Background on Peer Review of Teaching
This resource was developed to help guide departments in the design of their own peer observation process. Following release of the 2013 UT System mandate, the Provost Teaching Fellows, in collaboration with the Faculty Innovation Center, accepted responsibility for guiding the campus discussion and for developing this resource.
Two assumptions guided our deliberations:
- The focus of any peer observation process should be, first and foremost, a process aligned with faculty development
- Departments should develop their own Peer Review of Teaching process rather than implement a University mandated "one size fits all" initiative.
Two campus conversations were conducted in Spring-2014 to assess the scope of what was being done in regards to peer observation, and to identify the issues that needed to be addressed going forward in meeting the System mandate. It was clear from the discussion that many departments/schools/colleges want to move forward in developing or modifying systematic methods for peer observation and to explore the experiences of others on campus, share best practices, and use a “grass roots” faculty-based process to develop their own, local, departmental approach.
Together we led a campus-wide “Learning Community on Peer Observation” was initiated in late spring-2014 to support these shared interests. This group met over summer-2014 to develop the resource represented by this web portal. Our approach is, by design, not prescriptive. Rather, the intent is to provide principles, questions, and suggestions to help guide departmental deliberations as they develop their own systematic approach to peer observation, with a primary focus on faculty development. The Learning Community is not done with its work; it is expected that it will continue to be a focal point for campus conversations on peer observation going forward.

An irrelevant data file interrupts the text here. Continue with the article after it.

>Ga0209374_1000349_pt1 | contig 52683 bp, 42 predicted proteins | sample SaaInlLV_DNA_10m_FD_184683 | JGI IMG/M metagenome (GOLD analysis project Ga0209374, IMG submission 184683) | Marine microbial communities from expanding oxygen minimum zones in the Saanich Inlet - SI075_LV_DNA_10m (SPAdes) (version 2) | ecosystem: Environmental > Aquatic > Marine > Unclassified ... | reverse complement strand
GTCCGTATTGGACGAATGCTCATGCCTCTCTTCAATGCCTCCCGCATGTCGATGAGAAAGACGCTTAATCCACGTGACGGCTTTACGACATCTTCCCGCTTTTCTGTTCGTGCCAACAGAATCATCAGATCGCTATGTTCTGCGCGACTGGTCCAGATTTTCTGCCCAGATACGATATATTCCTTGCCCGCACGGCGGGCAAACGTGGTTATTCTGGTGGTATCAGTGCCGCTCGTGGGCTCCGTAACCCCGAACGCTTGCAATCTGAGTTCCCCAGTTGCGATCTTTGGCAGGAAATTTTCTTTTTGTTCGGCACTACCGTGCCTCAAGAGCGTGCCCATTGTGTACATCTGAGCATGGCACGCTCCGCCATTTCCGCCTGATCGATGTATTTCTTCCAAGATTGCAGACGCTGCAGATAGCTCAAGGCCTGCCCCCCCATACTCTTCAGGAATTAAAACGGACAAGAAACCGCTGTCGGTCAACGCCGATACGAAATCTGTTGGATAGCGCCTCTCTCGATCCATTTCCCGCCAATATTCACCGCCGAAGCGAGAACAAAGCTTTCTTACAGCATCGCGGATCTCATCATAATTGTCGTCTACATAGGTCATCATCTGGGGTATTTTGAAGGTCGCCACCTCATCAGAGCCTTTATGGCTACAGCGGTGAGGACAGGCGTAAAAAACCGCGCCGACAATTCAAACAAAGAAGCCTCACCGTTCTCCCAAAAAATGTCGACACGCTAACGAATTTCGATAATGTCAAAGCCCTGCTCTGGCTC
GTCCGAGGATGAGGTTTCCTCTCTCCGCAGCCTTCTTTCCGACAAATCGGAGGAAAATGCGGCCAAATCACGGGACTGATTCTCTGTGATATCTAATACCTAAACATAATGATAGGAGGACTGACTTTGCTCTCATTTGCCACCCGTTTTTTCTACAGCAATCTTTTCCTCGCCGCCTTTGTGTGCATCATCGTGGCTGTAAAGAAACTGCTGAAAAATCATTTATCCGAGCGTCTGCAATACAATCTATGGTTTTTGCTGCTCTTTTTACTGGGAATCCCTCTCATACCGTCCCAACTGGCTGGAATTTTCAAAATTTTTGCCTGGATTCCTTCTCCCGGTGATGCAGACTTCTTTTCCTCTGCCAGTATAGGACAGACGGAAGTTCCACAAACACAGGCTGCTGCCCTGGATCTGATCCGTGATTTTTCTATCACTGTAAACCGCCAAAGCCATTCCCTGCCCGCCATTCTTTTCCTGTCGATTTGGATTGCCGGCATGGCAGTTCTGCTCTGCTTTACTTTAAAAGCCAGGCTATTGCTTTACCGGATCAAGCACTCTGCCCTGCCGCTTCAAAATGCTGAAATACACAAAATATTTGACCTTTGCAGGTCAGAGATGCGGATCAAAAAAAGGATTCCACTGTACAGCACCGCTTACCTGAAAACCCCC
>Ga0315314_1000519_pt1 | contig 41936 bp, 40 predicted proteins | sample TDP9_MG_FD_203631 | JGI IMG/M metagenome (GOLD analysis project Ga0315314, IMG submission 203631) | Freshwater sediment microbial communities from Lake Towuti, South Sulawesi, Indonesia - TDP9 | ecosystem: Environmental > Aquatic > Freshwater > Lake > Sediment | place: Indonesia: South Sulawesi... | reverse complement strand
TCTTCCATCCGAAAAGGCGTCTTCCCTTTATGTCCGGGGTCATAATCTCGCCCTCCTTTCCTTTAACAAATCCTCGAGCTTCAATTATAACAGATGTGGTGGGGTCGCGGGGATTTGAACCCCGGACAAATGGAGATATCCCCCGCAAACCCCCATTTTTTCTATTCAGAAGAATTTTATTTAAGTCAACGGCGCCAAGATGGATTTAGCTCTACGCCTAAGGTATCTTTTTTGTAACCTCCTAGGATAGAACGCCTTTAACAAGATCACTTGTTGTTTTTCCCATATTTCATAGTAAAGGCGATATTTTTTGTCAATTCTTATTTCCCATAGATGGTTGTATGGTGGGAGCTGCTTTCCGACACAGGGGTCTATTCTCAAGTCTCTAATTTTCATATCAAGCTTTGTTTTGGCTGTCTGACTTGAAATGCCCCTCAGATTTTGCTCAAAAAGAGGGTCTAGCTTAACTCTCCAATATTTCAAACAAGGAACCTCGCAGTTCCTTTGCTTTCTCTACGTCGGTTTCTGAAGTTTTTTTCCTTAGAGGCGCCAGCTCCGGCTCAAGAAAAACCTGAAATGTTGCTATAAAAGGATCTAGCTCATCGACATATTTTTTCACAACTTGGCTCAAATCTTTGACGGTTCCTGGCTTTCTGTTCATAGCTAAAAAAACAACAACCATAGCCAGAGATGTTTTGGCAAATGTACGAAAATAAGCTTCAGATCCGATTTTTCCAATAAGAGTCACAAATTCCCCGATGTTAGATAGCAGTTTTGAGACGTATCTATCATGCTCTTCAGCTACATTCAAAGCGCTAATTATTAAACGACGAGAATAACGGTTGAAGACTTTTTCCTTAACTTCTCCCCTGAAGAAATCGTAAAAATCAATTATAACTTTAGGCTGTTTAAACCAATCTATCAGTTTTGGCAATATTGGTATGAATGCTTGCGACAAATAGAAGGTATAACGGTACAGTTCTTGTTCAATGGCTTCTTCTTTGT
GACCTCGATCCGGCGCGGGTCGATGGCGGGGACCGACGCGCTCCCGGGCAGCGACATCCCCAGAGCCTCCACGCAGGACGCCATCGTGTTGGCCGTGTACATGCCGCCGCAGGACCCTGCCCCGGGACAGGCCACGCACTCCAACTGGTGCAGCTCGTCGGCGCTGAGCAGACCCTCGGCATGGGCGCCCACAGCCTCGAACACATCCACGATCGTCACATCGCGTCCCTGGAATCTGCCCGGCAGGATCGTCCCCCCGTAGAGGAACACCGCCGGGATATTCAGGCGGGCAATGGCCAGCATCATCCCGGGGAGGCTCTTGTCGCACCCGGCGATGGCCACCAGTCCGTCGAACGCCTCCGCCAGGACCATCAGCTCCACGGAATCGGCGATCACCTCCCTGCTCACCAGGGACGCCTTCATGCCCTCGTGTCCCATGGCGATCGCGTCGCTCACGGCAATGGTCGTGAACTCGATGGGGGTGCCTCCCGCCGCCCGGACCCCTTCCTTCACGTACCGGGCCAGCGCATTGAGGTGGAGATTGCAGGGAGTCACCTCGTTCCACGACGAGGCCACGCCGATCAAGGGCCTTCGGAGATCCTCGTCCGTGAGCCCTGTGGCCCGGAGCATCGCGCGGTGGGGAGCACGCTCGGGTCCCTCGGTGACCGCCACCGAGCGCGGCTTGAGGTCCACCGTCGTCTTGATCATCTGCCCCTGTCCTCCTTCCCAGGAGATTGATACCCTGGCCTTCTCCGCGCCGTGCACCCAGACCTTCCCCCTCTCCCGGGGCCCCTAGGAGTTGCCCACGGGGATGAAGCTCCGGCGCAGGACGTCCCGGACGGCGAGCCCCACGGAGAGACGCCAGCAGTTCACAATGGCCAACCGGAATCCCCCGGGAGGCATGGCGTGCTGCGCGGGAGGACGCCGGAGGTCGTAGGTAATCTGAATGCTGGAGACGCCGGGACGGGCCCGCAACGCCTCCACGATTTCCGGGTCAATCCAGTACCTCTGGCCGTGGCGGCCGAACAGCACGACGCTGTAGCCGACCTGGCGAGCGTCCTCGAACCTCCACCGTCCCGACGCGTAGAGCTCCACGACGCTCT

Teaching is complex, in part because its goal is to create opportunities for students to master facts and procedures and develop conceptual and disciplinary understandings. As a result, instructors always have room for learning—regardless of years of experience, rank, successes, and professional recognitions. This learning can occur in collegial relationships that push us to develop our visions of teaching and encounter perspectives different from our own. Peer review of teaching can offer opportunities to engage in this kind of learning (Schoenfeld, 2013).
Creating a system for peer review is not simply adopting a checklist, tool, instrument, or technique that others have devised. We envision departments constructing a customized tool for ongoing development that builds on what its instructors know and need to support their own as well as their students’ learning. This task requires initial and ongoing involvement of administrators and faculty in a series of departmental decisions and discussions about what they want to achieve though peer review and how they will realize those goals. These discussions allow a department to create common understandings, generate buy-in, and tailor peer review of teaching to the unique and specific culture, needs, and traditions of department and discipline.